Well, I’d initially planned to read another horror novel but, after being so impressed by the previous book I’d read, the two retro 1980s horror novels I’d been thinking about reading next didn’t really seem as interesting by comparison. Still, I needed to read something. And something good too.
Luckily, a few days earlier, I’d been searching the back row of my bookshelves and found a copy of a novel that I’d really enjoyed when I was a teenager. I am, of course, talking about Doug Naylor’s 1995 sci-fi comedy novel “Last Human”, based on the excellent TV series “Red Dwarf” that he wrote with Rob Grant.
Although it is possible to enjoy this book without having seen any episodes of “Red Dwarf” (and it might actually enhance your enjoyment of several scenes), this book will probably make more sense and you’ll get more of the humour if you’ve seen the TV show before you read the book.
So, let’s take a look at “Last Human”. Needless to say, this review may contain some SPOILERS.
This is the 1995 Penguin (UK) paperback edition of “Last Human” that I read.
The novel begins with a brief scene showing the birth of the first ever human. Then, we flash forwards to the distant future where the last human in existence, a slob called Dave Lister, finds himself waking up on a prison ship. He has vague memories of a trial held by genetically-engineered life forms (GELFs) but the charges remain a mystery and all we get to see is Lister’s hilariously inept attempt at conducting his own defence.
Finally, the prison ship touches down on a desolate asteroid. Cyberia. A feared penal colony, where convicts have to spend their sentences in cyberhell – a nightmarish virtual world, designed to cause anguish and suffering.
Meanwhile, another Dave Lister wakes up on a spaceship called Starbug after a long period in stasis. After spending several decades reverse-ageing on a planet where time flows backwards, he is back to normal. It has been worth it though since it allowed him to resurrect Kristine Kochanski, his girlfriend. The rest of the crew – an android called Kryten, a hologram called Rimmer and a stylish humanoid creature that has evolved from cats (called Cat) also awaken from stasis too.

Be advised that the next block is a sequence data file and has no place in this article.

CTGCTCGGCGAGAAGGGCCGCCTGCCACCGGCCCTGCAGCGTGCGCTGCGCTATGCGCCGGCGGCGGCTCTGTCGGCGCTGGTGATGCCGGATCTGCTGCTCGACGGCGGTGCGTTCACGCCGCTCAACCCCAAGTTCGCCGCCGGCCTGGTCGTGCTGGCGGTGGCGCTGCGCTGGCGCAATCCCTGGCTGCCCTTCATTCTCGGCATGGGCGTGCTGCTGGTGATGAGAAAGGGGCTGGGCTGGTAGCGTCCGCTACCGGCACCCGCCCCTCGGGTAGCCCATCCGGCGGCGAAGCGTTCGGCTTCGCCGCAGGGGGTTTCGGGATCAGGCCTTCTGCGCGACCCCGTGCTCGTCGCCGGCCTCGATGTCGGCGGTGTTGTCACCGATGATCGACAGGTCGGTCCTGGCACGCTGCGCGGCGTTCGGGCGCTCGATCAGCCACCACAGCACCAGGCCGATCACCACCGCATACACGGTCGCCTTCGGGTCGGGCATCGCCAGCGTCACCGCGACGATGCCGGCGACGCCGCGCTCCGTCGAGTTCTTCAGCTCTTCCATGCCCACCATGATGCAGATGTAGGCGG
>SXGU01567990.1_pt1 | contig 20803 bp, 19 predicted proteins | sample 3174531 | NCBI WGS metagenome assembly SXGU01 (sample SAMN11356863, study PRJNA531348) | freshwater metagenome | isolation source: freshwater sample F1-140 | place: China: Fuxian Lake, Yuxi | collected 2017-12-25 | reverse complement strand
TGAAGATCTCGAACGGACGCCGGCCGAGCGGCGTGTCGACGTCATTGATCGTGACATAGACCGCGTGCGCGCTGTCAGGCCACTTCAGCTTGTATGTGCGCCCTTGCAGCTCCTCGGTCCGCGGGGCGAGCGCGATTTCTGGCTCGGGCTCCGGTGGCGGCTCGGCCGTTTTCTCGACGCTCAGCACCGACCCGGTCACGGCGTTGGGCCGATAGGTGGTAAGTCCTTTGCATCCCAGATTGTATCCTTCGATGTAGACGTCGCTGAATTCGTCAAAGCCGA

However, it isn’t long before they get an alert about a spaceship stranded on a nearby asteroid. Not only that, the ship seems to be an almost exact copy of Starbug….
One of the first things that I will say about this novel is that, whilst it is a very funny comedy novel, it’s also something of a sci-fi thriller with horror elements too 🙂 Yes, the plot gets a little bit convoluted at times, but it all still somehow makes sense and the novel is a rather compelling and amusing read 🙂
I should probably start by talking about the novel’s comedy elements. These are an amusing mixture of character-based humour, funny dialogue, farce, dark comedy, background details, gross-out humour, slapstick, irony, innuendo, parody/satire, witty descriptions and puerile humour. This is the kind of novel that will literally make you laugh out loud every once in a while.
One interesting feature of this novel is that, occasionally, it will shoehorn random scenes from the TV show into the story. Whilst these scenes are some of the funniest moments from the show (and will be even funnier if you haven’t seen the show before), whilst they provoke a lot of nostalgia and whilst they do work in context, it does feel a little bit like lazy recycling.